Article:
American Association of Petroleum Geologists (AAPG)
VG Abstract

The Betic hinterland, in the westernmost Mediterranean, constitutes a unique example of a stack of metamorphic units. Using a three-dimensional model for the crustal structure of the Betics-Rif area this talk will address the role of crustal flow simultaneously to upper-crustal low-angle faulting in the origin and evolution of the topography.

Request a visit from Juan I. Soto!

American Association of Petroleum Geologists (AAPG)
VG Abstract

Production from unconventional petroleum reservoirs includes petroleum from shale, coal, tight-sand and oil-sand. These reservoirs contain enormous quantities of oil and natural gas but pose a technology challenge to both geoscientists and engineers to produce economically on a commercial scale. These reservoirs store large volumes and are widely distributed at different stratigraphic levels and basin types, offering long-term potential for energy supply. Most of these reservoirs are low permeability and porosity that need enhancement with hydraulic fracture stimulation to maximize fluid drainage. Production from these reservoirs is increasing with continued advancement in geological characterization techniques and technology for well drilling, logging, and completion with drainage enhancement. Currently, Australia, Argentina, Canada, Egypt, USA, and Venezuela are producing natural gas from low permeability reservoirs: tight-sand, shale, and coal (CBM). Canada, Russia, USA, and Venezuela are producing heavy oil from oilsand. USA is leading the development of techniques for exploring, and technology for exploiting unconventional gas resources, which can help to develop potential gas-bearing shales of Thailand. The main focus is on source-reservoir-seal shale petroleum plays. In these tight rocks petroleum resides in the micro-pores as well as adsorbed on and in the organics. Shale has very low matrix permeability (nano-darcies) and has highly layered formations with differences in vertical and horizontal properties, vertically non-homogeneous and horizontally anisotropic with complicate natural fractures. Understanding the rocks is critical in selecting fluid drainage enhancement mechanisms; rock properties such as where shale is clay or silica rich, clay types and maturation , kerogen type and maturation, permeability, porosity, and saturation. Most of these plays require horizontal development with large numbers of wells that require an understanding of formation structure, setting and reservoir character and its lateral extension. The quality of shale-gas resources depend on thickness of net pay (>100 m), adequate porosity (>2%), high reservoir pressure (ideally overpressure), high thermal maturity (>1.5% Ro), high organic richness (>2% TOC), low in clay (<50%), high in brittle minerals (quartz, carbonates, feldspars), and favourable in-situ stress. During the past decade, unconventional shale and tight-sand gas plays have become an important supply of natural gas in the US, and now in shale oil as well. As a consequence, interest to assess and explore these plays is rapidly spreading worldwide. The high production potential of shale petroleum resources has contributed to a comparably favourable outlook for increased future petroleum supplies globally. Application of 2D and 3D seismic for defining reservoirs and micro seismic for monitoring fracturing, measuring rock properties downhole (borehole imaging) and in laboratory (mineralogy, porosity, permeability), horizontal drilling (downhole GPS), and hydraulic fracture stimulation (cross-linked gel, slick-water, nitrogen or nitrogen foam) is key in improving production from these huge resources with low productivity factors.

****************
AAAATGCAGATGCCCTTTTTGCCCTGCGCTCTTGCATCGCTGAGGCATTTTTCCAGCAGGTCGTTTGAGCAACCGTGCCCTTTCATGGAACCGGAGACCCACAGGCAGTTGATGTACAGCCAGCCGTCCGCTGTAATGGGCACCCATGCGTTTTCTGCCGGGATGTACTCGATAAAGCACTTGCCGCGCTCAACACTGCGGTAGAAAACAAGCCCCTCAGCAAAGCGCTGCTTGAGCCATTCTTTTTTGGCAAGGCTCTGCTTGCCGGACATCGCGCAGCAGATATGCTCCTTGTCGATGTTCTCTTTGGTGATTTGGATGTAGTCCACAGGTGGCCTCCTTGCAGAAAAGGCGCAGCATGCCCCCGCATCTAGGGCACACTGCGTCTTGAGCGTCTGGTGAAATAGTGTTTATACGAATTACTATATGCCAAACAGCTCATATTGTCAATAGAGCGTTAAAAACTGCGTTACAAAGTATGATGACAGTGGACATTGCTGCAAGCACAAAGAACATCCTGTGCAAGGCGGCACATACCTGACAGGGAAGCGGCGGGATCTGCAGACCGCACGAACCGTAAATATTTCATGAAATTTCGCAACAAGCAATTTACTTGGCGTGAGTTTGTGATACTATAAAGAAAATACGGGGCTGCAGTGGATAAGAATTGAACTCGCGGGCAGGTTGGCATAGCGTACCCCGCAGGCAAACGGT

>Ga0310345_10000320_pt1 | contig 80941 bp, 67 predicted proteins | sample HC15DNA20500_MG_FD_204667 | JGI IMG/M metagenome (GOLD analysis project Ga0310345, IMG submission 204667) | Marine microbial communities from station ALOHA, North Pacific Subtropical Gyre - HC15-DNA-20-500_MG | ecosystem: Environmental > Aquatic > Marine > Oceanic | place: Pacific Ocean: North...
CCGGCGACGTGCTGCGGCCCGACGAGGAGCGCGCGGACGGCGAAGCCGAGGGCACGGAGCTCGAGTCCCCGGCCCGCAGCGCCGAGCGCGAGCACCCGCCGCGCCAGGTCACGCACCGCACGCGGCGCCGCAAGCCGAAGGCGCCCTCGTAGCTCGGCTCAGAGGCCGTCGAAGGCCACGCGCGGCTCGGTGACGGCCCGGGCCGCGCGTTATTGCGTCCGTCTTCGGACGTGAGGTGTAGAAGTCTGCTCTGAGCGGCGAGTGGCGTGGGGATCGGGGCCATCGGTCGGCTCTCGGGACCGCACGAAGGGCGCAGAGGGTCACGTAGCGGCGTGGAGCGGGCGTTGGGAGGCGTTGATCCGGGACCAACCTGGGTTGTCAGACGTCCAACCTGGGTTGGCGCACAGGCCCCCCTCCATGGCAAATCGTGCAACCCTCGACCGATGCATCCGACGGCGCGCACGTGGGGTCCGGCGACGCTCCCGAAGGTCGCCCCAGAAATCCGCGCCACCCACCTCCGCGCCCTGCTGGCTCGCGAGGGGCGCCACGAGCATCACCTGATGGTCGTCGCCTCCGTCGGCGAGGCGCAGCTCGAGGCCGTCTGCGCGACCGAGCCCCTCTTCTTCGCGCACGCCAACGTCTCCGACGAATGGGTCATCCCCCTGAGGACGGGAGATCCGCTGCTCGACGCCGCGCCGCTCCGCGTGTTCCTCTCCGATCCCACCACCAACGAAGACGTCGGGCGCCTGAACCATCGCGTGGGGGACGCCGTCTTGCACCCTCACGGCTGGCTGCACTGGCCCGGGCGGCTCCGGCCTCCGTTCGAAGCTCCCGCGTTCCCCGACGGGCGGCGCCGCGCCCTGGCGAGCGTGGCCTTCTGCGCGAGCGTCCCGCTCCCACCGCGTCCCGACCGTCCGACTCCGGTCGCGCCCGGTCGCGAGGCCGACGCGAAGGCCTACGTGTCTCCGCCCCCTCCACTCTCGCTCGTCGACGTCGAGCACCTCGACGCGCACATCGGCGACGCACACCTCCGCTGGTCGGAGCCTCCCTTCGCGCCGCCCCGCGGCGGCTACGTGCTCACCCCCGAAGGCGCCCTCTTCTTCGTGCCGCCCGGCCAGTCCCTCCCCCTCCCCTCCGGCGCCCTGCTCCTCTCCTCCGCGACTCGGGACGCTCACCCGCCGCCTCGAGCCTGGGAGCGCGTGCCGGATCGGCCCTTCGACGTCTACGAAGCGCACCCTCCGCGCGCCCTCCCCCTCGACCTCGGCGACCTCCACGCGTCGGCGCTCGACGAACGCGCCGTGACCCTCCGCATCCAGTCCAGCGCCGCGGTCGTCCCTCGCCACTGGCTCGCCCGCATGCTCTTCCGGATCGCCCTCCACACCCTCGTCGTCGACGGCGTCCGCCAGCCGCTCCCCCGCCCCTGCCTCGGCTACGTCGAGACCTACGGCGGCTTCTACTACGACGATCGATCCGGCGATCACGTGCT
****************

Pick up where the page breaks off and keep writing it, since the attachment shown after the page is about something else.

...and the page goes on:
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Request a visit from Ameed Ghori!

American Association of Petroleum Geologists (AAPG)
DL Abstract

Local sea-level changes are not simply a function of global ocean volumes but also the interactions between the solid Earth, the Earth’s gravitational field and the loading and unloading of ice sheets. Contrasting behaviors between Antarctica and Scotland highlight how important the geologic structure beneath the former ice sheets is in determining the interactions between ice sheets and relative sea levels.

Request a visit from Alex Simms!

American Association of Petroleum Geologists (AAPG)
DL Abstract